New leader rejected

marc_ravalomanana.jpgMarc Ravalomanana
Mbabane - Southern Africa will not recognise Madagascar's new leader, an army-backed politician who ousted an elected president, key regional leaders said on Thursday.

After a mini-summit about the Indian Ocean island, in Swaziland on
Thursday, the main decision-making committee of the Southern African
Development Community also urged the African Union and the
international community not to recognise Andry Rajoelina as president
and called for a return to "democratic and constitutional rule in the
shortest time possible".

After months of street protests, Marc Ravalomanana resigned as
Madagascar’s president on Tuesday and placed power in the hands of the
military. Within hours, the military announced it was making opposition
leader Andry Rajoelina president.

The regional leaders meeting on Thursday said that if Rajoelina refuses
to relinquish power to Ravalomanana, the bloc would recommend imposing

Madagascar is a member of the regional bloc. Thursday’s meeting,
chaired by Swazi King Mswati III, included Mozambican President Armando
Guebuza, South African Defense Minister Charles Nqakula, and the bloc’s
executive secretary, Tomaz Salomao.

Earlier on Thursday, Zambian Foreign Affairs Minister Kabinga Pande
called Rajoelina’s coming to power in Madagascar "a setback and danger
to the entrenchment of democracy and constitutional rule on the
continent which should not be allowed to take root".

Calls for suspension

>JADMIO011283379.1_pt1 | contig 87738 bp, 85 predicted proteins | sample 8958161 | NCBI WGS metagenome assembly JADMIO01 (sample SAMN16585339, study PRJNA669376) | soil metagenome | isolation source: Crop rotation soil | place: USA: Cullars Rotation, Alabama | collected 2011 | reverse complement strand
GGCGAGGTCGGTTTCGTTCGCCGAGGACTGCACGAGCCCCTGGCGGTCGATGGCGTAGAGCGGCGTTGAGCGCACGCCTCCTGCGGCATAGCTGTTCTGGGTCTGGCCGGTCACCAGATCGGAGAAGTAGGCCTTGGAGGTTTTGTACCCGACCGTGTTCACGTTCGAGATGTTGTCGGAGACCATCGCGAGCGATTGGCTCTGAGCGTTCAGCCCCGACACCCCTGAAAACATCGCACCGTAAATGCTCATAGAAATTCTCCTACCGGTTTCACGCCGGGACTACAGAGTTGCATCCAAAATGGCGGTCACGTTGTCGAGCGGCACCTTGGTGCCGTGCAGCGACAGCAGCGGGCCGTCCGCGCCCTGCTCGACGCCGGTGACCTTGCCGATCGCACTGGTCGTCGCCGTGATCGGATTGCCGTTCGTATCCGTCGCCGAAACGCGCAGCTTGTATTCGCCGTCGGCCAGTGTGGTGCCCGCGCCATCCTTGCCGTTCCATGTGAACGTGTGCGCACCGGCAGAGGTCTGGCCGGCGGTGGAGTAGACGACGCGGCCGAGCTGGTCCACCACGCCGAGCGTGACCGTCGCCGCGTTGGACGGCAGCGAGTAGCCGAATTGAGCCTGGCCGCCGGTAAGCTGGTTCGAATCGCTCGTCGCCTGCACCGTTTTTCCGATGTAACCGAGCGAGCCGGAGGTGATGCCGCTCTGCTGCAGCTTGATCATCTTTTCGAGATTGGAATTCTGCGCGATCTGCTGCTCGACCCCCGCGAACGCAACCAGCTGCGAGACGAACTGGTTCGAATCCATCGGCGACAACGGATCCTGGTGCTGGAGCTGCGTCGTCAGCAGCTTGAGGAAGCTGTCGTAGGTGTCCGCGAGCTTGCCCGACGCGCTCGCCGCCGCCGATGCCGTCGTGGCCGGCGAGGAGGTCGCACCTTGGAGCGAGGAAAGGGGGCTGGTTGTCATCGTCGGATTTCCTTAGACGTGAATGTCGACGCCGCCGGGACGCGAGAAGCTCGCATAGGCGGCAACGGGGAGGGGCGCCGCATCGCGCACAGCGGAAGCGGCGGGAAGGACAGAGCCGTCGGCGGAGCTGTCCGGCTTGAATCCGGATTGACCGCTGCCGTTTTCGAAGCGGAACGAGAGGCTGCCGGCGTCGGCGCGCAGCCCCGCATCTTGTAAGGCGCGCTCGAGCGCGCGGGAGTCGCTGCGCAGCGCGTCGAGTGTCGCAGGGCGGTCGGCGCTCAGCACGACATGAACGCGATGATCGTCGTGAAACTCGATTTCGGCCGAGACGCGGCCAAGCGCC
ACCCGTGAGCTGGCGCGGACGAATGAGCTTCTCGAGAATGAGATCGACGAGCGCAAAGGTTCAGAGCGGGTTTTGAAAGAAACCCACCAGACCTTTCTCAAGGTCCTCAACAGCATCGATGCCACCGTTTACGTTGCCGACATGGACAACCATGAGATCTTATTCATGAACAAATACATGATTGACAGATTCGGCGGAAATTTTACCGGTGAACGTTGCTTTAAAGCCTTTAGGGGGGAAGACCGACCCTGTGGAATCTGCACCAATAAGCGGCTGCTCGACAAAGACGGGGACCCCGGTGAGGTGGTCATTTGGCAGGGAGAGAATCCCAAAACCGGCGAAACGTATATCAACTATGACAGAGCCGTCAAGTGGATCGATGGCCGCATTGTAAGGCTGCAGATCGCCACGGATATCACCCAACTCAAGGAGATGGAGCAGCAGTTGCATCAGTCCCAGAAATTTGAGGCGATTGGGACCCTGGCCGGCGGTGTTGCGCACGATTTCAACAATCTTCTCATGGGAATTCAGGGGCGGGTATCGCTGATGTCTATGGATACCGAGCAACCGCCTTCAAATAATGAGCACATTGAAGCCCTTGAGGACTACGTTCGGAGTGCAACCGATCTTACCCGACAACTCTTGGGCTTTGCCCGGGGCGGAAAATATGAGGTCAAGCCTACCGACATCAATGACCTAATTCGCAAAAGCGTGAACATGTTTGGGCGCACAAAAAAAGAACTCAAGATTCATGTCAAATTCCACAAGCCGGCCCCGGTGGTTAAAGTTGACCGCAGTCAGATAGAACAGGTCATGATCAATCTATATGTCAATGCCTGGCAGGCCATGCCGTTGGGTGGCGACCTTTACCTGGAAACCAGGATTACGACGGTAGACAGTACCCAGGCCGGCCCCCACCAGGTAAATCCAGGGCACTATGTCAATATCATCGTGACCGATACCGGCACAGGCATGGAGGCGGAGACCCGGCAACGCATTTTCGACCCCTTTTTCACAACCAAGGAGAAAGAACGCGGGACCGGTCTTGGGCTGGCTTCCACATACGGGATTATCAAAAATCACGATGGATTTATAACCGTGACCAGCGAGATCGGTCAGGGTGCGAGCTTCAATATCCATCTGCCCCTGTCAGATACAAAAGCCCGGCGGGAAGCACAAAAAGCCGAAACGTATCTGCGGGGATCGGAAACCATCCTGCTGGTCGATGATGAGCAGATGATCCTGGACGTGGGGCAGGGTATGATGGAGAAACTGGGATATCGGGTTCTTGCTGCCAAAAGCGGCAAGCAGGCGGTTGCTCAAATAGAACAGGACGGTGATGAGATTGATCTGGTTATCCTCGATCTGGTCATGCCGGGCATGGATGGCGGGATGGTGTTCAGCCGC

In a statement in government papers on Thursday, Pande also called for
the suspension of Madagascar from both the Southern African Development
Community and the African Union. The AU was to have held its annual
meeting in Madagascar later this year.

An AU committee was to meet on Friday, to examine whether the events in
Madagascar constituted a coup, which would lead to Madagascar’s
automatic suspension.

Rajoelina has accused his ousted rival of misspending public funds and
undermining democracy, and said Wednesday his rise was a victory for
"true democracy" over dictatorship. He had promised new elections
within two years.

France, Madagascar’s former colonial power and current main donor, said that two years was "too long" to wait for elections.

Ravalomanana had accused Rajoelina of seeking power by unconstitutional
means, since under the constitution the opposition leader was too young
to become president.

Some of Rajoelina’s anti-government protests had led to deadly clashes.
The deaths of at least 25 civilians last month cost Ravalomanana the
backing of many in the military, and a mutiny spread and gained popular

News24/Associated Press (AP)

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